Silicon Valley companies received a strong message this week: Your innovative attitudes and inspirational slogans don't exclude you from federal regulations.
The Securities and Exchange Commission charged Elizabeth Holmes, the purported "next Steve Jobs," with fraud Wednesday morning after an investigation into her blood-testing company Theranos. In 2015, The Wall Street Journal found the company -- then valued at $9 billion -- had not, in fact, developed the quick-testing technology it was advertising to investors and pharmacies.
"The Theranos story is an important lesson for Silicon Valley," said Jina Choi, director of the SEC's San Francisco Regional Office, according to Bloomberg. "Innovators who seek to revolutionize and disrupt an industry must tell investors the truth about what their technology can do today, not just what they hope it might do someday."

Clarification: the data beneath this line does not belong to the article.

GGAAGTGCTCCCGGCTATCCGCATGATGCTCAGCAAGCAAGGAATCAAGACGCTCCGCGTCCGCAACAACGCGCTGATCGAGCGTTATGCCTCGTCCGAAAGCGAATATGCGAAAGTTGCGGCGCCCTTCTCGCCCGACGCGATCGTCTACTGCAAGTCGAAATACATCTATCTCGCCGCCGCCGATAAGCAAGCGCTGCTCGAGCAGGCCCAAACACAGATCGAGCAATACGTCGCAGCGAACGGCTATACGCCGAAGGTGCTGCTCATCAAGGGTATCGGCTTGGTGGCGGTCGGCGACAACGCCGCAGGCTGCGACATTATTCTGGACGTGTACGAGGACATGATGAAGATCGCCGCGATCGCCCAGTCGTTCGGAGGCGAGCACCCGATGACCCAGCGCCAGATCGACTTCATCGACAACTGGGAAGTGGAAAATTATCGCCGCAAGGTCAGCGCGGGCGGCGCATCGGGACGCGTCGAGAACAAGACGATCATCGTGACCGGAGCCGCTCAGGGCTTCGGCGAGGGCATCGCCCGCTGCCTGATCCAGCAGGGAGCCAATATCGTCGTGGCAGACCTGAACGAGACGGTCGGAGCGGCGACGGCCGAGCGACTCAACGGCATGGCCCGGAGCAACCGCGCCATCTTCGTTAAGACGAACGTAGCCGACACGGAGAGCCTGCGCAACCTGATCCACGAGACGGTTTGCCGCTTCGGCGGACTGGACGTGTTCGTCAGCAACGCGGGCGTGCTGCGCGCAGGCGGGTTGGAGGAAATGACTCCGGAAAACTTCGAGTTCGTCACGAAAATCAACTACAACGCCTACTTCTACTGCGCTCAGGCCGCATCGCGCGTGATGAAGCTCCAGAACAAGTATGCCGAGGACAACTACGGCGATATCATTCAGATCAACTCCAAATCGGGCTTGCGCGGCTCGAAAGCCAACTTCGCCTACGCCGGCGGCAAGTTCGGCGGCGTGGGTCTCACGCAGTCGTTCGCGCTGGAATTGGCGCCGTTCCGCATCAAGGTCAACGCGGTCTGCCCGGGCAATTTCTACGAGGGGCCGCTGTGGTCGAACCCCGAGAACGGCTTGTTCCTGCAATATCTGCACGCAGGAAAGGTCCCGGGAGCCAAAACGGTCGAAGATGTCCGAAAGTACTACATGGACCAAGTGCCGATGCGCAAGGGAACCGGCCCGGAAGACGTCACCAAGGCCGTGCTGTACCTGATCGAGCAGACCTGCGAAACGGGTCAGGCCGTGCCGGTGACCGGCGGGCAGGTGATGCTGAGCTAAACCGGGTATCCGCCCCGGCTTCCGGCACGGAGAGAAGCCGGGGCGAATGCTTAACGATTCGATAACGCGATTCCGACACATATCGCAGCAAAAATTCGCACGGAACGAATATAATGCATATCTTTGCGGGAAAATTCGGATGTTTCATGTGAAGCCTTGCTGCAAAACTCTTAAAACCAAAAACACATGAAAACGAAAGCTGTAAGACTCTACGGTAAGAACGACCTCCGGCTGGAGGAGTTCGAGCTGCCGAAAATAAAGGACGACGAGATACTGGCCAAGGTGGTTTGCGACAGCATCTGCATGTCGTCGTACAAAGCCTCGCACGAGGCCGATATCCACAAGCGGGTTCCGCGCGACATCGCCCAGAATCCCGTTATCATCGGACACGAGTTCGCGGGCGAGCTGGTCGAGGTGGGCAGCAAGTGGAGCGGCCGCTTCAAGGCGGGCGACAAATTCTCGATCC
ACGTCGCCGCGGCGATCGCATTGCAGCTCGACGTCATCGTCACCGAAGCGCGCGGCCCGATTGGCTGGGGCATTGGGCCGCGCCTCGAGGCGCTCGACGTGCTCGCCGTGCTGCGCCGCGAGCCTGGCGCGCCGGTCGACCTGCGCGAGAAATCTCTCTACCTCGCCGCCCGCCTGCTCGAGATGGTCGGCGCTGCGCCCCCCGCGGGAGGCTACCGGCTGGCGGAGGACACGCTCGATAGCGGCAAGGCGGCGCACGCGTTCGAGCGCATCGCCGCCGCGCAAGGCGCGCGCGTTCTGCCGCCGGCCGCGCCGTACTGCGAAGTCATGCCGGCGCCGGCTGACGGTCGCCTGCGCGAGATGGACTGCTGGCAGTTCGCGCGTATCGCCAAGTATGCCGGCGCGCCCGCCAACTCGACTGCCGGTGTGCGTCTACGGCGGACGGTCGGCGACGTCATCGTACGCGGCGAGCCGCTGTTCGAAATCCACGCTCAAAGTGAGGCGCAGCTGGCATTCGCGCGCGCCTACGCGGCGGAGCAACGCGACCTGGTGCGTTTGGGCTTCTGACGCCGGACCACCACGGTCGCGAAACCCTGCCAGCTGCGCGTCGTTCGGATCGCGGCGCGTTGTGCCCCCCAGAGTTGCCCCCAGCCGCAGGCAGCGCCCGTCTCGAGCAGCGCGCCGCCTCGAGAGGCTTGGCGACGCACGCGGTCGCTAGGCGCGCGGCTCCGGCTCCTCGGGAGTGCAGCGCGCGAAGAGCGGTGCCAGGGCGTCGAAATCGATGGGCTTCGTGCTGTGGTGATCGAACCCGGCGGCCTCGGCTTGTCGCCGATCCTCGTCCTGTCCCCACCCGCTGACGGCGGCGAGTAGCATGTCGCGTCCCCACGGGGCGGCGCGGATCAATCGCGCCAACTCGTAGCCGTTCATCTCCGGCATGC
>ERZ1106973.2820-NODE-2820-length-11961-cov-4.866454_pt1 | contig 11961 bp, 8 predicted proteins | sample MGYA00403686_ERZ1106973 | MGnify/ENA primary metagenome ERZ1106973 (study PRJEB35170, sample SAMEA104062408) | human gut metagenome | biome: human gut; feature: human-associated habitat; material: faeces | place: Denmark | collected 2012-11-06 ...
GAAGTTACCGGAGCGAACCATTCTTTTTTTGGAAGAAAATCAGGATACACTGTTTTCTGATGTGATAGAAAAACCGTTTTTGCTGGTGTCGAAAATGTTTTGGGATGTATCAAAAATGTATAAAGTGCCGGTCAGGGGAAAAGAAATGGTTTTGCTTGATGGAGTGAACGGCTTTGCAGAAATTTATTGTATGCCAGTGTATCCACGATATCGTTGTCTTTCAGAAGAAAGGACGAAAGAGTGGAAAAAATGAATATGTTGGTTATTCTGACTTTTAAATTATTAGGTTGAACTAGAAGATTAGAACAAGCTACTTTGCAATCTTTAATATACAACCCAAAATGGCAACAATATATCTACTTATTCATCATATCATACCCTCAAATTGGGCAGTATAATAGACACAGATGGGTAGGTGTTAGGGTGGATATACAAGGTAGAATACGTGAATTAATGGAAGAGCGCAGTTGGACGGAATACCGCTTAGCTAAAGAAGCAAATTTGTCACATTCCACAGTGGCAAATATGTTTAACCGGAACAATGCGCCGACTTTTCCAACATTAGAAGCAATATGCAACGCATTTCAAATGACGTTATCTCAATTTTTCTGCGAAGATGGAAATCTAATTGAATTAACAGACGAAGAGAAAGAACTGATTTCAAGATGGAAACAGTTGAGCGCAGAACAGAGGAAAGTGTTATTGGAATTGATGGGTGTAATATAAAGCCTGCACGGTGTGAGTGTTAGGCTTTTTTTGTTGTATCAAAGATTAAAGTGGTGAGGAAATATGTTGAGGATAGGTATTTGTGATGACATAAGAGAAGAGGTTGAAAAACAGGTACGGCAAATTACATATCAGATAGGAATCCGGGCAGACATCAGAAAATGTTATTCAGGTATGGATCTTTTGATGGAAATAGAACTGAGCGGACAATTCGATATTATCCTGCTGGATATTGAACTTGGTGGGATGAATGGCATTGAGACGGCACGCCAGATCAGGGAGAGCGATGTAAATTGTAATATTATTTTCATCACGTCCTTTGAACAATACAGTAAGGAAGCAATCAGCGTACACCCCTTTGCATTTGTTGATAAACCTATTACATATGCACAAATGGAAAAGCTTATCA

The SEC statement is a warning to companies working on autonomous vehicles. Like biotechnology, self-driving technology has the power to save or harm lives, and both industries promise billions to companies that can crack costly inefficiencies.
Add media infatuation with "disrupters" to the mix and you have an environment rife for companies to cut corners for a short-term payout. And, as a report from The Information this week shows, self-driving companies may already be overhyping the capability of their technology.
The Theranos story is a cautionary tale to everyone in Silicon Valley, from startups to investors to media. Let's hope the self-driving car industry heeds the warning.
— Katie Burke